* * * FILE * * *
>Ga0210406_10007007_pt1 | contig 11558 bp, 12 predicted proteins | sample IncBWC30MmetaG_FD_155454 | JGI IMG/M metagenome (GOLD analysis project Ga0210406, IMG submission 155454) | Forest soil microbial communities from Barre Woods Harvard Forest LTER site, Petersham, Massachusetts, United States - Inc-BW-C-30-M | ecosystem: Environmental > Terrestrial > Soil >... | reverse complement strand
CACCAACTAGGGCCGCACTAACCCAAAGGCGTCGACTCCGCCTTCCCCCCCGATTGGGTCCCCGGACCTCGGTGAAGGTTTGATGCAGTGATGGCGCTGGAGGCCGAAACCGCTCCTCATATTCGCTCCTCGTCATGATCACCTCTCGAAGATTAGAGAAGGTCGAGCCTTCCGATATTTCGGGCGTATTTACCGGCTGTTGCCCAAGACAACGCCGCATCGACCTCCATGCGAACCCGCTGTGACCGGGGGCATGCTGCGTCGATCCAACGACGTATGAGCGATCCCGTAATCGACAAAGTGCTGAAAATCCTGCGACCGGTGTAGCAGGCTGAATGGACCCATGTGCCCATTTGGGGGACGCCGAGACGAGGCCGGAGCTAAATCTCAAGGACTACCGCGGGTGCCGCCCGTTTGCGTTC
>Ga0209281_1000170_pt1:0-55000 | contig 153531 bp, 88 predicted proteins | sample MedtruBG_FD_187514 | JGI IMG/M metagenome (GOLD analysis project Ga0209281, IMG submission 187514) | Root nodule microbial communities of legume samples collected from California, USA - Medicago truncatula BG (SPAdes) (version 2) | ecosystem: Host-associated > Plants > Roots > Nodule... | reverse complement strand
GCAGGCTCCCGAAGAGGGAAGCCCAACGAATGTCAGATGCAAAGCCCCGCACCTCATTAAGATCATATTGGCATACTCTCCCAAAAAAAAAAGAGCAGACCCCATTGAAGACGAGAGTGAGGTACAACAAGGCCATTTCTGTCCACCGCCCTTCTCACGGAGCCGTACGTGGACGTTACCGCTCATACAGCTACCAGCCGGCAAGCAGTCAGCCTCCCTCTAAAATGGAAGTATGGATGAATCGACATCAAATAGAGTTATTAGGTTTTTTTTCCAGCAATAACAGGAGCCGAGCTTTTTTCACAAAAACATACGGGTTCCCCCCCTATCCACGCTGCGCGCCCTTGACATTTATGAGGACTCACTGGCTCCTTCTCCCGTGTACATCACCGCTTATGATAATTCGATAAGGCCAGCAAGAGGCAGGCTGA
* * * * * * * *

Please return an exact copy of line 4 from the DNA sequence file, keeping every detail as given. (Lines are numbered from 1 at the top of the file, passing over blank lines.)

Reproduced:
GCAGGCTCCCGAAGAGGGAAGCCCAACGAATGTCAGATGCAAAGCCCCGCACCTCATTAAGATCATATTGGCATACTCTCCCAAAAAAAAAAGAGCAGACCCCATTGAAGACGAGAGTGAGGTACAACAAGGCCATTTCTGTCCACCGCCCTTCTCACGGAGCCGTACGTGGACGTTACCGCTCATACAGCTACCAGCCGGCAAGCAGTCAGCCTCCCTCTAAAATGGAAGTATGGATGAATCGACATCAAATAGAGTTATTAGGTTTTTTTTCCAGCAATAACAGGAGCCGAGCTTTTTTCACAAAAACATACGGGTTCCCCCCCTATCCACGCTGCGCGCCCTTGACATTTATGAGGACTCACTGGCTCCTTCTCCCGTGTACATCACCGCTTATGATAATTCGATAAGGCCAGCAAGAGGCAGGCTGA